Indonesia: The Reluctant Giant
This chapter examines Indonesia’s national resource base and the country’s ability to use these resources effectively in meeting its internal and external challenges.
Indonesia has enjoyed four decades of robust economic growth. With little or no external security threat and minimal friction with its neighbors, the country’s focus has been exclusively on state- and nation-building in the face of domestic challenges. Indonesian leaders have consequently been unwilling—and perhaps unable—to leverage a rich natural resource base and strategic location to project power externally at a level befitting a country of Indonesia’s stature. Yet change is reverberating through Asia at unprecedented speed. Tectonic shifts in the global balance of power are altering Indonesia’s perceptions of external threats and opportunities. New challenges now call for a strategic adjustment that gives equal, if not greater, emphasis to external threats to the country’s economic security, national sovereignty, and territorial integrity.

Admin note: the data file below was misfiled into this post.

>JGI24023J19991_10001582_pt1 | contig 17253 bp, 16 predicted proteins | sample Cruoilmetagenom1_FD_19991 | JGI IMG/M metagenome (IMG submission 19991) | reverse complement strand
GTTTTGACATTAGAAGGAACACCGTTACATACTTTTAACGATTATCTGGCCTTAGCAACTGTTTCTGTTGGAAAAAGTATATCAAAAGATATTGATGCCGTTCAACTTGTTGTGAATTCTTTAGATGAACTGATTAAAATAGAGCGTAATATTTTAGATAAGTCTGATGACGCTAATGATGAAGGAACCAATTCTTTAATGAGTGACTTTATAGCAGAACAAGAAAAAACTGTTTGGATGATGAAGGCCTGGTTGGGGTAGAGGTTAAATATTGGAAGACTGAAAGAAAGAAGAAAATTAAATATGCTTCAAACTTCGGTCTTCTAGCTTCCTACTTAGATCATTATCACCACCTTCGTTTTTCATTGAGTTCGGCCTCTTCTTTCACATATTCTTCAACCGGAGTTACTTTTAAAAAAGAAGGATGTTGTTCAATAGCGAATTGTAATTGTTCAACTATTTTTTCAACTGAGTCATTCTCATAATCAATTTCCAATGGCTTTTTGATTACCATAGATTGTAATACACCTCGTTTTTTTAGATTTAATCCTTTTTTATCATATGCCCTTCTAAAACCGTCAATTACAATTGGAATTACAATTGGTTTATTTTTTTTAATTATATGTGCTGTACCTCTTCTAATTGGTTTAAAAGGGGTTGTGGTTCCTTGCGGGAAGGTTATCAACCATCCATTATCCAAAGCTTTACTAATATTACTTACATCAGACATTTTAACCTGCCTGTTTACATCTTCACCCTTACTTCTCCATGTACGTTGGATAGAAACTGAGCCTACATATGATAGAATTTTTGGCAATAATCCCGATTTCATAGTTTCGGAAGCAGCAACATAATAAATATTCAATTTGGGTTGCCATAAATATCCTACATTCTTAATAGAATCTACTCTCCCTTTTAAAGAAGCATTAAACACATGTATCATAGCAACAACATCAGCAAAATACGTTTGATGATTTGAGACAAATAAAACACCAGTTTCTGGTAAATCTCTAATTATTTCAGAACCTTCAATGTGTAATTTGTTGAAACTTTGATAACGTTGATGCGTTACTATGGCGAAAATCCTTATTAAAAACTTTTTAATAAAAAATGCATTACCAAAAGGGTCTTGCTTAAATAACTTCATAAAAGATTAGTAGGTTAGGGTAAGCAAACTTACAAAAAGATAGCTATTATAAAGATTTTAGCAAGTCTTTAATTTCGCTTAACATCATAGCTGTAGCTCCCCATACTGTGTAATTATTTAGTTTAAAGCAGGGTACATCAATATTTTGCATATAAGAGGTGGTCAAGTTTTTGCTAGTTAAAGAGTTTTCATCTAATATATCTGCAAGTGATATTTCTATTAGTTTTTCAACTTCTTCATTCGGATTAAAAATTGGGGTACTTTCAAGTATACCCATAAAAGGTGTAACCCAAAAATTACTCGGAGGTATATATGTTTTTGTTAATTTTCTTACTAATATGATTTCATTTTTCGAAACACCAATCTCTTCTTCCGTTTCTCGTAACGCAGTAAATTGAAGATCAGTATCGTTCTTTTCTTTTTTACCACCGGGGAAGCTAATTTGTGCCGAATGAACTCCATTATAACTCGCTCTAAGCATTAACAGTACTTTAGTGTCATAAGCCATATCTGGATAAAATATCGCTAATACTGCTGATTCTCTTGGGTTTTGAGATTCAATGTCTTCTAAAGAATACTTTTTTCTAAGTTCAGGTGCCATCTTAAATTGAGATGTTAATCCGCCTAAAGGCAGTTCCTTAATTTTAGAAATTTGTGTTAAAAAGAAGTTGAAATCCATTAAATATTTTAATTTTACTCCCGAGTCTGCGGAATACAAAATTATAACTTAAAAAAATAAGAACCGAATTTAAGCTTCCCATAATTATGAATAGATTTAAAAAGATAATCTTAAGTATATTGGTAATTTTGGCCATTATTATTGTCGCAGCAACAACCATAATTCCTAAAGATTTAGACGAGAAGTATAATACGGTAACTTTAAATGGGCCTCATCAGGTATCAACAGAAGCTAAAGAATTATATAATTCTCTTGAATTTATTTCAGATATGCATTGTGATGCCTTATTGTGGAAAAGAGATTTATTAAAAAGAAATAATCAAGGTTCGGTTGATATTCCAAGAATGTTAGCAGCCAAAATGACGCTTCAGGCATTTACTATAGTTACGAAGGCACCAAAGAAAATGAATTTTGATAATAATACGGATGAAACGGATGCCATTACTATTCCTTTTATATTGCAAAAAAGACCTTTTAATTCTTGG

To accelerate flagging growth and strengthen economic resilience against external shocks, Indonesia needs to boost the competitiveness of manufacturing and modern services by addressing critical constraints in infrastructure and education and by reducing barriers to competition through trade and regulatory reforms.
- Indonesia will need to boost its military capabilities to meet external threats by more than doubling budgeted defense-related expenditures, reorienting the armed forces from an internal to an external security role, revamping defense procurement, and strengthening defense industries.
- The U.S. needs to respect Indonesia’s desire for strategic autonomy, demonstrate its reliability as an all-weather friend, deepen economic and defense relations, and expand cooperation in areas of common interest such as ensuring freedom of navigation in the South China Sea and the Indian Ocean.